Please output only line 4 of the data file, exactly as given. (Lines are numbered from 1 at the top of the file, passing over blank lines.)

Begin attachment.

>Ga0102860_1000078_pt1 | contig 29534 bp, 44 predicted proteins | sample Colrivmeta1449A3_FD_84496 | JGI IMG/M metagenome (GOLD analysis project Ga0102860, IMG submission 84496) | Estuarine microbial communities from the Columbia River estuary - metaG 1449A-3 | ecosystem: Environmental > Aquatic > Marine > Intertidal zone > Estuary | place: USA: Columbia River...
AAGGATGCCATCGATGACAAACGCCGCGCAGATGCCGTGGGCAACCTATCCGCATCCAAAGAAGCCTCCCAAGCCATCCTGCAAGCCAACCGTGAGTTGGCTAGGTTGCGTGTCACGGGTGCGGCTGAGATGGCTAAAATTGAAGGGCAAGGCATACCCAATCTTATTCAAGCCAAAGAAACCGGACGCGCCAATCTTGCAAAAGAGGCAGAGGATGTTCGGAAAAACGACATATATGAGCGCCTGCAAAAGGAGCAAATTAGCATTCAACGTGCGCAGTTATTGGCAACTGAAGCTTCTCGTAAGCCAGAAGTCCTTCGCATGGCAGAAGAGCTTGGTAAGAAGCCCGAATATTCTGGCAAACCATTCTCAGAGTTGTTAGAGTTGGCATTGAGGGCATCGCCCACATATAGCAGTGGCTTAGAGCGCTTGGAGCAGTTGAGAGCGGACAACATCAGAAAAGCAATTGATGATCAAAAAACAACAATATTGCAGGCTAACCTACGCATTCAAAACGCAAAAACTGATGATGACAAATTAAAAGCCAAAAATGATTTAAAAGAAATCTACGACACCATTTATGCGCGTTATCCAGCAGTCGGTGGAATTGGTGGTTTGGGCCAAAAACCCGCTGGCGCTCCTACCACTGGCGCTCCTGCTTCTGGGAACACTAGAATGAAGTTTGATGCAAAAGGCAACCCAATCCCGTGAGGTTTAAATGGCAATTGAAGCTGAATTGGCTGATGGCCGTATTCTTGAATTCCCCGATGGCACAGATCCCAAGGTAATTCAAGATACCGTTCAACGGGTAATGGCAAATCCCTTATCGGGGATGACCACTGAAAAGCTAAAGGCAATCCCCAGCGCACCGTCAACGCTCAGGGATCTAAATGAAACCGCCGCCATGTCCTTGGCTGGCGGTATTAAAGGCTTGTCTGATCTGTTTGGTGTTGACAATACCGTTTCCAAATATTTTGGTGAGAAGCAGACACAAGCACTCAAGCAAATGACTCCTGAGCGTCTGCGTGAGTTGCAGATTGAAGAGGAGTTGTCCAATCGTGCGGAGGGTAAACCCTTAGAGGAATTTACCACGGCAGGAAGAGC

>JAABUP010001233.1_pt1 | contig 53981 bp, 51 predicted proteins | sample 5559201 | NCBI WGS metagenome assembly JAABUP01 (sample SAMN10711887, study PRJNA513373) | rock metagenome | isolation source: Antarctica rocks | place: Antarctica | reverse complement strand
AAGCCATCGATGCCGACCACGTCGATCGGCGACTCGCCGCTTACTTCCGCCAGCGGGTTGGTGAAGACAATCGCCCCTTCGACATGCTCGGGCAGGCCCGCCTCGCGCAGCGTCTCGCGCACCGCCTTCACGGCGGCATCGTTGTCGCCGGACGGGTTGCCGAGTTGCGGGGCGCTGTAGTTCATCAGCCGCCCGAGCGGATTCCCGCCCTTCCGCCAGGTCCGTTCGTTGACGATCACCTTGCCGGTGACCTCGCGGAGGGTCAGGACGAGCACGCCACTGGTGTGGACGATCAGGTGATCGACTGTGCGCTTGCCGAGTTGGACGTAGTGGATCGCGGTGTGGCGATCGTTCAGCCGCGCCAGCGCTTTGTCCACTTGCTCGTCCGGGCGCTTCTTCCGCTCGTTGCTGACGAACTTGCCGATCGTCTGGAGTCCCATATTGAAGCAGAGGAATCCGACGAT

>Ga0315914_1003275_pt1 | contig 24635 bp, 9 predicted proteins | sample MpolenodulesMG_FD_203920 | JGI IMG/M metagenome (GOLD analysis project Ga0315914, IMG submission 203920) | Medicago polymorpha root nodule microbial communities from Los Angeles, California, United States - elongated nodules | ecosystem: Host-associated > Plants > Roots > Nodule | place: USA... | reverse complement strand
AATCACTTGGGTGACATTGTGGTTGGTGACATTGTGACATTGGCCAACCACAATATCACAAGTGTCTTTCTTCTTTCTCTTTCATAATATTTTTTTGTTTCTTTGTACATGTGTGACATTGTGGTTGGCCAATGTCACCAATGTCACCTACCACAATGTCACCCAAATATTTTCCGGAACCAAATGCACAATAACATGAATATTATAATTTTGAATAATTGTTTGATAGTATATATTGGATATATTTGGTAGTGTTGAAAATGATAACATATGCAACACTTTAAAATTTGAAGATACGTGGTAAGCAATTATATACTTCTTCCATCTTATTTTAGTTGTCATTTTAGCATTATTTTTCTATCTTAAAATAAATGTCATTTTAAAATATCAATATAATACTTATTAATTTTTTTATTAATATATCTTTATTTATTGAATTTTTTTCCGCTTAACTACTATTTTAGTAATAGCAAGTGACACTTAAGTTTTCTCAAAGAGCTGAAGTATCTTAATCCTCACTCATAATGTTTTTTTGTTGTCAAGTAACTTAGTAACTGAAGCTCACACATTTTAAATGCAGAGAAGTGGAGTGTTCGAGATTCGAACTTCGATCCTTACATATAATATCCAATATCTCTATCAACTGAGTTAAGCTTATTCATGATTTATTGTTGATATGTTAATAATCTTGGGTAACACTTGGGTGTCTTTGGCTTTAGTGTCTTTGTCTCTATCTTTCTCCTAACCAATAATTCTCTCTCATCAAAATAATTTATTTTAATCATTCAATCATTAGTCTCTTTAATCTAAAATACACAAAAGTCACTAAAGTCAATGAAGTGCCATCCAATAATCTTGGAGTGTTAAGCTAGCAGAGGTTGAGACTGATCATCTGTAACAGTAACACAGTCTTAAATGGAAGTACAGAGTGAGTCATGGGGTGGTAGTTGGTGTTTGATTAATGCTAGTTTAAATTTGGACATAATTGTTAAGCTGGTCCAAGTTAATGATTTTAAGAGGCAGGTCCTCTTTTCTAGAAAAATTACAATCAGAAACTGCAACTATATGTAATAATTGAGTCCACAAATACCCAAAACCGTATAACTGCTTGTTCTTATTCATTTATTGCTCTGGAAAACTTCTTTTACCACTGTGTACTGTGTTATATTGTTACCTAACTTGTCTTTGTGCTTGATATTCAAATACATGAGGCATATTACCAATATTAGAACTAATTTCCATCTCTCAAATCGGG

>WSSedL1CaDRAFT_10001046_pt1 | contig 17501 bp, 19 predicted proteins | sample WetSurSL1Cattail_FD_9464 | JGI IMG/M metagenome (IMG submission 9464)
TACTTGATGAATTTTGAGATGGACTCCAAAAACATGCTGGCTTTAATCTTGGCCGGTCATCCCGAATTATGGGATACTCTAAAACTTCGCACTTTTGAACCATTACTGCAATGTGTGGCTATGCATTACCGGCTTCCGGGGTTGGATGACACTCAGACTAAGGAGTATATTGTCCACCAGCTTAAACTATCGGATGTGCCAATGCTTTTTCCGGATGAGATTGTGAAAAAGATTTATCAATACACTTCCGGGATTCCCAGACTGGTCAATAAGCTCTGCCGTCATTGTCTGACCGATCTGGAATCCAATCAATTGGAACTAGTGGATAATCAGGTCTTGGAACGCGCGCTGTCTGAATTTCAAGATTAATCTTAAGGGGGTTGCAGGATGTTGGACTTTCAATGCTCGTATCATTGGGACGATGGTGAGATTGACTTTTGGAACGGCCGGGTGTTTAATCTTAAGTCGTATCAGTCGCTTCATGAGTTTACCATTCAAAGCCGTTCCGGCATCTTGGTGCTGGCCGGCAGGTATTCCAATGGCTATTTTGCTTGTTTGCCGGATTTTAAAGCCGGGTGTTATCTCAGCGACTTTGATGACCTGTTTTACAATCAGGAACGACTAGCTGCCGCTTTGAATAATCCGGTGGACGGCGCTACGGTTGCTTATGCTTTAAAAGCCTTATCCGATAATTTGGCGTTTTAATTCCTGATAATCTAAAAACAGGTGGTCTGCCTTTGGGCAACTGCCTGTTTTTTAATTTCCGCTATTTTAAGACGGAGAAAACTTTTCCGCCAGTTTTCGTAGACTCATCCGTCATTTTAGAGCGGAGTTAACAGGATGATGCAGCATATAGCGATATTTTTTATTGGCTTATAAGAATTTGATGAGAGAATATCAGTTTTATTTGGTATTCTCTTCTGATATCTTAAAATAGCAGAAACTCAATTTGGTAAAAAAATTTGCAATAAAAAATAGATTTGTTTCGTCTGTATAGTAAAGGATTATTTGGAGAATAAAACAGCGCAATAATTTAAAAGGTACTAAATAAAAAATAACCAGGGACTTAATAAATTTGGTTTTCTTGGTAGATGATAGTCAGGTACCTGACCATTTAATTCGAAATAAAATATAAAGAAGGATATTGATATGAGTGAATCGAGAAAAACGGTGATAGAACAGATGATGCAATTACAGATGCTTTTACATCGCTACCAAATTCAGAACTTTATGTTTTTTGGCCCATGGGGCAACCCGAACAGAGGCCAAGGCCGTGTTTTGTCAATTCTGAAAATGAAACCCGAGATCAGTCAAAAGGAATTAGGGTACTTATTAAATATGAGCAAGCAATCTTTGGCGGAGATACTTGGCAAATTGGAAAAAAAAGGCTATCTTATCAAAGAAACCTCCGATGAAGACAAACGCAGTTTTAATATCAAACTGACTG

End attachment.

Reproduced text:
AAGCCATCGATGCCGACCACGTCGATCGGCGACTCGCCGCTTACTTCCGCCAGCGGGTTGGTGAAGACAATCGCCCCTTCGACATGCTCGGGCAGGCCCGCCTCGCGCAGCGTCTCGCGCACCGCCTTCACGGCGGCATCGTTGTCGCCGGACGGGTTGCCGAGTTGCGGGGCGCTGTAGTTCATCAGCCGCCCGAGCGGATTCCCGCCCTTCCGCCAGGTCCGTTCGTTGACGATCACCTTGCCGGTGACCTCGCGGAGGGTCAGGACGAGCACGCCACTGGTGTGGACGATCAGGTGATCGACTGTGCGCTTGCCGAGTTGGACGTAGTGGATCGCGGTGTGGCGATCGTTCAGCCGCGCCAGCGCTTTGTCCACTTGCTCGTCCGGGCGCTTCTTCCGCTCGTTGCTGACGAACTTGCCGATCGTCTGGAGTCCCATATTGAAGCAGAGGAATCCGACGAT